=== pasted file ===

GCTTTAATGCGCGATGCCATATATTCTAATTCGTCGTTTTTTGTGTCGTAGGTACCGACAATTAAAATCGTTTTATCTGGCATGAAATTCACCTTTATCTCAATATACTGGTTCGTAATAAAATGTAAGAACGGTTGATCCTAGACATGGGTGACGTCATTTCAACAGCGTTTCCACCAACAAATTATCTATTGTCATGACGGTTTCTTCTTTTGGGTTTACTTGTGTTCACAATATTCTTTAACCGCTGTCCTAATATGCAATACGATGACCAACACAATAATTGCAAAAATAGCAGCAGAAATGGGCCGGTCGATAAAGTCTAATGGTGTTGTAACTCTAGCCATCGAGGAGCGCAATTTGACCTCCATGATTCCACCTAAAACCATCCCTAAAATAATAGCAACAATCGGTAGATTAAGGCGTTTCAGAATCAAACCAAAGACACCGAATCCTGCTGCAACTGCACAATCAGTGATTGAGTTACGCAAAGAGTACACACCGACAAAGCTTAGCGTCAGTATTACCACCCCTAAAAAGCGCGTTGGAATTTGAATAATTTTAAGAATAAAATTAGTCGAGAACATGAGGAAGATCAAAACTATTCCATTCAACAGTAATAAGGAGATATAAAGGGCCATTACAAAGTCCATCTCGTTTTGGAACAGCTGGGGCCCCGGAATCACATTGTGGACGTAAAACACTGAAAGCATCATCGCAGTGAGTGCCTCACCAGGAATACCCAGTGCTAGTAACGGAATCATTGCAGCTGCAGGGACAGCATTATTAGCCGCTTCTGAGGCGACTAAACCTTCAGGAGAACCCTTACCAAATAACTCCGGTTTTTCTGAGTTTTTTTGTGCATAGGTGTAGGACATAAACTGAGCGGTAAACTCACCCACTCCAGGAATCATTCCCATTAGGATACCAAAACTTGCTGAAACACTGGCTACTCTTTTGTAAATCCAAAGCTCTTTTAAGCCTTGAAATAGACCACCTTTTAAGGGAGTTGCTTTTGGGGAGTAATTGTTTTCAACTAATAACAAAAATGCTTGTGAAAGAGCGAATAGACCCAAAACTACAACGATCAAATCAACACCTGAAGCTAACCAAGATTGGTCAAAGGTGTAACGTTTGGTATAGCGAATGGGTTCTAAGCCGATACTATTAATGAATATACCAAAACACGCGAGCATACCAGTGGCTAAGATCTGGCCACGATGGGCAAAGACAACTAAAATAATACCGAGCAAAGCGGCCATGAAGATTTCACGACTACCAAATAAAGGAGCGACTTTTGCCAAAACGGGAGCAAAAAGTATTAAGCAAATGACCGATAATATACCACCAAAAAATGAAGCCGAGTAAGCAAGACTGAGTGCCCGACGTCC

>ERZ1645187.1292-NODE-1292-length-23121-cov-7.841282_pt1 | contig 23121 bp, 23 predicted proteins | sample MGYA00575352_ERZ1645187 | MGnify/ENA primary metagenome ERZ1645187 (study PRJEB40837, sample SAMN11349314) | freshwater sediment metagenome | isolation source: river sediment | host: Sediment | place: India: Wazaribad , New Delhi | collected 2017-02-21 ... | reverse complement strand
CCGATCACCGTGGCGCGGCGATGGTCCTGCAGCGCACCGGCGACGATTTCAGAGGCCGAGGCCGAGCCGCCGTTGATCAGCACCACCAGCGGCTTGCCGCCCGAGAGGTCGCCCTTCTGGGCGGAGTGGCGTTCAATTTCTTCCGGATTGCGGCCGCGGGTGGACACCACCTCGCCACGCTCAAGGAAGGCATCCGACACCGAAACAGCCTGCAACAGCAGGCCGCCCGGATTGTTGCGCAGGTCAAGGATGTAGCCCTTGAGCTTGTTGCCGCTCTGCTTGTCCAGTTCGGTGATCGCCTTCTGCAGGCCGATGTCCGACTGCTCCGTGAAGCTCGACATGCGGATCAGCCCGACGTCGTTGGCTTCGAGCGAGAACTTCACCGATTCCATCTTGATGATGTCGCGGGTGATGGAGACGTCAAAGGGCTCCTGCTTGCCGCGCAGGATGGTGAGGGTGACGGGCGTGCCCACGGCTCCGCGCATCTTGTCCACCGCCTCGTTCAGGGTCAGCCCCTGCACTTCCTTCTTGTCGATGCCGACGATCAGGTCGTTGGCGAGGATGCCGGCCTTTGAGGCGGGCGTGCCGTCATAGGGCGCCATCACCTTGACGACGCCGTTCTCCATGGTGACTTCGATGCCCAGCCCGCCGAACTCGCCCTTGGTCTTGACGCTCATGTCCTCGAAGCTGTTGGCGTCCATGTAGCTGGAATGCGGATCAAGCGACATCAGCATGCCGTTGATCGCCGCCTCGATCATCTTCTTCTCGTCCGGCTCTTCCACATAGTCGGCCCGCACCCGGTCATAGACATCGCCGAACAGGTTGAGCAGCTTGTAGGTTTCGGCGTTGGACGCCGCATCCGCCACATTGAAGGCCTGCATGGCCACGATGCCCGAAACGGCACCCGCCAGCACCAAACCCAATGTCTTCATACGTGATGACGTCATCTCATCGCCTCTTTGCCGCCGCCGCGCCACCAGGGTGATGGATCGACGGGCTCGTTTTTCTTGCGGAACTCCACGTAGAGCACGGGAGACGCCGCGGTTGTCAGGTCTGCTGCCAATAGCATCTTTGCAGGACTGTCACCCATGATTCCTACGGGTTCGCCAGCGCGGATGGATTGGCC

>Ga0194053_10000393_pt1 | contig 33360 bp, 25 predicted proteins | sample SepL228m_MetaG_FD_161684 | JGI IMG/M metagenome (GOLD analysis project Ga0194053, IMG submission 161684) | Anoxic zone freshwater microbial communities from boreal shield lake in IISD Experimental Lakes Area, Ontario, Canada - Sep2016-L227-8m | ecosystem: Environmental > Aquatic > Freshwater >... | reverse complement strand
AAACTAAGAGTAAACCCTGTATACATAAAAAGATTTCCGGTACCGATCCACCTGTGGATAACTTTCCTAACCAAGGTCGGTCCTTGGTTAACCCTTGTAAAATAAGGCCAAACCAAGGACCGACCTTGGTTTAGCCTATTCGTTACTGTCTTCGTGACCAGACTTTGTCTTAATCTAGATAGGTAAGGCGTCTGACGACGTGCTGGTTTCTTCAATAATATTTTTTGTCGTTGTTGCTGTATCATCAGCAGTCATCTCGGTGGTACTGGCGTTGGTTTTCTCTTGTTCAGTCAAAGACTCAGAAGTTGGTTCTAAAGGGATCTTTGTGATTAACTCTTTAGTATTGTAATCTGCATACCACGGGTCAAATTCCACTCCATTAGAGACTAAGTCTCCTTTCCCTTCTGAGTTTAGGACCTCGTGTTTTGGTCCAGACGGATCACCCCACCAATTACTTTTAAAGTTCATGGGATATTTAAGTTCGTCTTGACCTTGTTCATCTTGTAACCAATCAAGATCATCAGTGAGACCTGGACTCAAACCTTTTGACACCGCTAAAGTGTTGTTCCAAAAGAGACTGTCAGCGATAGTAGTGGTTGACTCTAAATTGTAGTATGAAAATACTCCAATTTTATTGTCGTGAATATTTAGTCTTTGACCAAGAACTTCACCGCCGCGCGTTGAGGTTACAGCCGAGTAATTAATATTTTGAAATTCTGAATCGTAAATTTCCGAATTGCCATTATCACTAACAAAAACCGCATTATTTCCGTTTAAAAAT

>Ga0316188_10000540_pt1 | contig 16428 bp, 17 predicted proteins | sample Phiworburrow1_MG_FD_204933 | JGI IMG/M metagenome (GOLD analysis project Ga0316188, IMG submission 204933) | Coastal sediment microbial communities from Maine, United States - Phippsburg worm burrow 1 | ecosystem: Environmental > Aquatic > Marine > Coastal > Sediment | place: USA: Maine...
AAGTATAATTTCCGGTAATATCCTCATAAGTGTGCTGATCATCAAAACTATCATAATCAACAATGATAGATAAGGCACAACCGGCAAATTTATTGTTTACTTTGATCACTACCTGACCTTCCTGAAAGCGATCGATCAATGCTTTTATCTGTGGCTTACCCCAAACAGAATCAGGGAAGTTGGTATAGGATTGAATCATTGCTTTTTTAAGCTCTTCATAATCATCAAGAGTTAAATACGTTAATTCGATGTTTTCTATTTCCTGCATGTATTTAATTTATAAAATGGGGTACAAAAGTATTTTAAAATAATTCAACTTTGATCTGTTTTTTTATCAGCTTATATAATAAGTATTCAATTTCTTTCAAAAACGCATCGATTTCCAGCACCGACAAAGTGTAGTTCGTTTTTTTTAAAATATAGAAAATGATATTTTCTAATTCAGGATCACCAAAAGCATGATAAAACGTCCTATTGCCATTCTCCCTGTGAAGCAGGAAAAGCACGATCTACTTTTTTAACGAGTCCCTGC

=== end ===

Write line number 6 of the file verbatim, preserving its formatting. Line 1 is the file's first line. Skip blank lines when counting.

>Ga0316188_10000540_pt1 | contig 16428 bp, 17 predicted proteins | sample Phiworburrow1_MG_FD_204933 | JGI IMG/M metagenome (GOLD analysis project Ga0316188, IMG submission 204933) | Coastal sediment microbial communities from Maine, United States - Phippsburg worm burrow 1 | ecosystem: Environmental > Aquatic > Marine > Coastal > Sediment | place: USA: Maine...